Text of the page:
Why You Won’t Feel Sorry About This Woman Found Zip-Tied in a Dumpster

Sometimes police officers come across some very strange situations. Whether they encounter a domestic dispute or a crime in progress, one thing is certain: This job isn’t easy.

But a recent incident in Colorado has to be one of the strangest things the local cops have ever come across. At first, it appeared that a serious crime was committed, but the truth came out eventually, and it’s extremely odd.

Meet Linnea Hayda

Linnea Hayda's mugshot.

Linnea Hayda’s mastermind plan went awry. | Trynews via YouTube

On a cold March morning near Vail, Colorado, police officers discovered 31-year-old Linnea Hayda in a dumpster. She was conscious, but she couldn’t speak. Her hands were zip-tied. although it appeared she had freed herself from other ties.

Next: At first, it seemed like someone had harmed Hayda.

The aftermath

Emergency room entrance.

The young woman was rushed to the emergency room | iStock.com

Hayda was immediately transported to a local hospital, where she was treated for various minor injuries. Detectives interviewed her at the hospital, and Detective Sgt. Luke Causey gave a statement to Vail Daily, asking anyone who had seen anything to come forward.

“We’re not ruling anything out,” Causey said. “We don’t pull young ladies out of dumpsters very often.”

Next: Hayda gave police a report.

The police report

A dumpster in front of a building.

Sounds like a horrifying story. | Linnea Hayda/Getty Images

After she was released from the hospital, Hayda went to the local police station and gave her statement. She said she’d been abducted around 5:30PM the day before, then tossed into a car by someone who told her she would never see her kids again. The next thing she knew, she was found in a dumpster.

Next: Something’s fishy in Vail.

The truth comes out

Blue police light on top of a police car at night.

She eventually confessed to lying. | Chalabala/iStock/Getty Images

Here’s why you shouldn’t feel sorry for Hayda: She’s lying. Vail detectives released a statement weeks after the incident that said, “After a thorough investigation totaling over 200 hours, Vail detectives concluded that an account provided by Hayda, which led police to issue an alert to the community asking about suspicious activity, proved to be fictitious.”

Next: Why would anyone fake their own abduction?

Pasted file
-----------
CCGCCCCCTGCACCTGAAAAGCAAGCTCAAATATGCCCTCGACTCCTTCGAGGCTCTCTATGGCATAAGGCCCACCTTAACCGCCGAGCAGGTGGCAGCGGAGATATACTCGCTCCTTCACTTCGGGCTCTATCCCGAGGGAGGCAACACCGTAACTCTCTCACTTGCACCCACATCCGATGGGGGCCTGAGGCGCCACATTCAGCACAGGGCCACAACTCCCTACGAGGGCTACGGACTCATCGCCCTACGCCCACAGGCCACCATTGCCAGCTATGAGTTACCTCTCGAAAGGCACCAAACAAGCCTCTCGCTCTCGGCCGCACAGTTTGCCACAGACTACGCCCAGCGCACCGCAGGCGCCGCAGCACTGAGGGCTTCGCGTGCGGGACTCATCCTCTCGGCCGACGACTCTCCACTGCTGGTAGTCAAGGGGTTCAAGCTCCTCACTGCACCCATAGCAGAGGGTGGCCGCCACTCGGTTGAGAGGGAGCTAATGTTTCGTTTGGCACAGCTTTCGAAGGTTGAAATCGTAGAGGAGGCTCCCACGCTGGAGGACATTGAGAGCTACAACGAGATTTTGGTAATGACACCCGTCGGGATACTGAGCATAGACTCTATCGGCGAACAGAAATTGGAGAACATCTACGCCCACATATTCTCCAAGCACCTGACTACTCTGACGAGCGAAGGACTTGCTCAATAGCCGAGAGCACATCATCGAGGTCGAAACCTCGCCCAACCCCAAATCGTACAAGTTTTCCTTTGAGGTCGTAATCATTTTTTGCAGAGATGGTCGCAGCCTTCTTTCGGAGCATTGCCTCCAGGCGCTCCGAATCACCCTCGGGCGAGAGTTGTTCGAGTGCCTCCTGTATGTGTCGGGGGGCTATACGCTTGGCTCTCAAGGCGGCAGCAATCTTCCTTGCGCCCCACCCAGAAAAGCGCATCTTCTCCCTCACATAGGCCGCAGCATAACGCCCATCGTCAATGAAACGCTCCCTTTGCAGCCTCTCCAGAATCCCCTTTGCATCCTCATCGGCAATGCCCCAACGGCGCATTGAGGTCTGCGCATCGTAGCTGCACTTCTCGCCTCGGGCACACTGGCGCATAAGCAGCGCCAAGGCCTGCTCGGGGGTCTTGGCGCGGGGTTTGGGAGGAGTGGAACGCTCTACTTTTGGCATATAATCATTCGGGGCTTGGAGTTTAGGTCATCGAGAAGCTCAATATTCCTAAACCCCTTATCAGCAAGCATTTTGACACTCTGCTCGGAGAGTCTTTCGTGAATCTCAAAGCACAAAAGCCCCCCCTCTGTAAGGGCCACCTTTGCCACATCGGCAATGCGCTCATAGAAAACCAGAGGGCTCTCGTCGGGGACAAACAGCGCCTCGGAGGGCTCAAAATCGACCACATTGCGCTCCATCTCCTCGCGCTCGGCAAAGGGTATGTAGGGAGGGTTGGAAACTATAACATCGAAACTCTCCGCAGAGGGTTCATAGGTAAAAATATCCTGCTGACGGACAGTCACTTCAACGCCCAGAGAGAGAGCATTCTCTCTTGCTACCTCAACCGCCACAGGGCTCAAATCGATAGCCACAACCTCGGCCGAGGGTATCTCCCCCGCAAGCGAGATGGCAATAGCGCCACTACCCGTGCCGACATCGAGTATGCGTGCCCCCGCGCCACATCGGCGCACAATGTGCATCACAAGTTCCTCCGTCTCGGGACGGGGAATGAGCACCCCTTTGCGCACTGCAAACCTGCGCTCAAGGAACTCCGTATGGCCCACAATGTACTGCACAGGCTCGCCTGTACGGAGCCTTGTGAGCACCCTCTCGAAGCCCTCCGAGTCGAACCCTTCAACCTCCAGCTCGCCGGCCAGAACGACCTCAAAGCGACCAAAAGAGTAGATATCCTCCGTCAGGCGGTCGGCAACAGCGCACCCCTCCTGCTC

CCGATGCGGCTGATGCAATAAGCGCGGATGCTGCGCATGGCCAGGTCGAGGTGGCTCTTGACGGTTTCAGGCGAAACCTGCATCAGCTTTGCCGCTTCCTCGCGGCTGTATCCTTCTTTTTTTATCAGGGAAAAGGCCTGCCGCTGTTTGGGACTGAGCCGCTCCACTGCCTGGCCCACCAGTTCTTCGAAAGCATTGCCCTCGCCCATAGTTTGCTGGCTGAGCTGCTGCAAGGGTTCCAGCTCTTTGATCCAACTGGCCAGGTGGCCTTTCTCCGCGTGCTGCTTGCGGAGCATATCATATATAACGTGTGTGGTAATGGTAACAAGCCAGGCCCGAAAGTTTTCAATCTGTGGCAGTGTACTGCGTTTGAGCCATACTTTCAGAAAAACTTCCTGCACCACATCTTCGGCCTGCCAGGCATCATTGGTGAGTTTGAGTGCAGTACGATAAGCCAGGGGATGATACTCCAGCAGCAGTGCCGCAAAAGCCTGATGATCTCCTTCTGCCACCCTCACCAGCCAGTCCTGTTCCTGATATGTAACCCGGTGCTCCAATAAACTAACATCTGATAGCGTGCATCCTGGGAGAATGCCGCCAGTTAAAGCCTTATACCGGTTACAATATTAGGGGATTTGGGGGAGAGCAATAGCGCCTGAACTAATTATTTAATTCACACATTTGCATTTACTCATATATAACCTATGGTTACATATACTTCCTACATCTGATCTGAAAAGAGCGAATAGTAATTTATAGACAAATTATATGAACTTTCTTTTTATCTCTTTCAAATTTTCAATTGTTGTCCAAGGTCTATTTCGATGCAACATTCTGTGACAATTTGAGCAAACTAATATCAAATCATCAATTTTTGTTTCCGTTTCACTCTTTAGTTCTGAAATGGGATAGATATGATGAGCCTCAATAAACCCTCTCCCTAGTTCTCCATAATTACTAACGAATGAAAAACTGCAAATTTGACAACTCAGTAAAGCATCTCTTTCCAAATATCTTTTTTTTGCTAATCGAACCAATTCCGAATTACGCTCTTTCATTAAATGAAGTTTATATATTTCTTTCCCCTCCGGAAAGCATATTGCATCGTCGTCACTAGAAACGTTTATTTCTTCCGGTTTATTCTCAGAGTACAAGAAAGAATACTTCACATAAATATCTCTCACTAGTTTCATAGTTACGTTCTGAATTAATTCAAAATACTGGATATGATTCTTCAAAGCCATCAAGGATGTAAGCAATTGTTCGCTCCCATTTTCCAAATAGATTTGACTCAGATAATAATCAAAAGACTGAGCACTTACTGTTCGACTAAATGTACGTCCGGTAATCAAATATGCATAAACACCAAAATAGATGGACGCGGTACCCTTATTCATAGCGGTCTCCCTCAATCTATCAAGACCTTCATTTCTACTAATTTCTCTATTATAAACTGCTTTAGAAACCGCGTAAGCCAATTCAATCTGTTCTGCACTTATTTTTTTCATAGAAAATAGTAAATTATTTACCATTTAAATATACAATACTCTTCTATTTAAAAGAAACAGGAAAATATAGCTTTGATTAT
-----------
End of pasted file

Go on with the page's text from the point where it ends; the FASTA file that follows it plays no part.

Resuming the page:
But why?

Emergency Responder in speed on road.

She was arrested once she ‘fessed up to the police. | iStock.com

Hayda was promptly arrested, leaving the Vail community wondering why she’d lie about her abduction. As it turns out, there was a court order keeping Hayda from going near an apartment complex near the dumpster where she was found, and she also was scheduled to have a custody hearing involving her children three days after the dumpster incident.

Next: What’s next for Hayda?

The punishment for faking a kidnapping

A person being arrested.

The judges were not sympathetic. | Wavebreakmedia/Getty Images

Hayda has been released after posting a $7,500 bond, but her troubles aren’t over. If she was faking her kidnapping in hopes of improving her odds at her custody hearing, she didn’t do herself any favors. She’s been charged with attempting to influence a public servant, tampering with evidence and false reporting to the police, and she faces up to six years behind bars if she’s convicted.

Next: Hayda isn’t the first person to fake a crime.

Other cases of false reporting and faking it

Mallet and judges on a wooden desk.

This type of story is not completely unheard of. | iStock.com

Hayda isn’t the first person to falsely report a crime. In 2015, a Chilean woman named Maria Olivares Veloso allegedly faked her own kidnapping in a desperate bid to get $70,000 from her wealthy father to pay off her debts. There have been numerous cases of fake kidnappings and hate crimes throughout history, leading to some hefty legal consequences.

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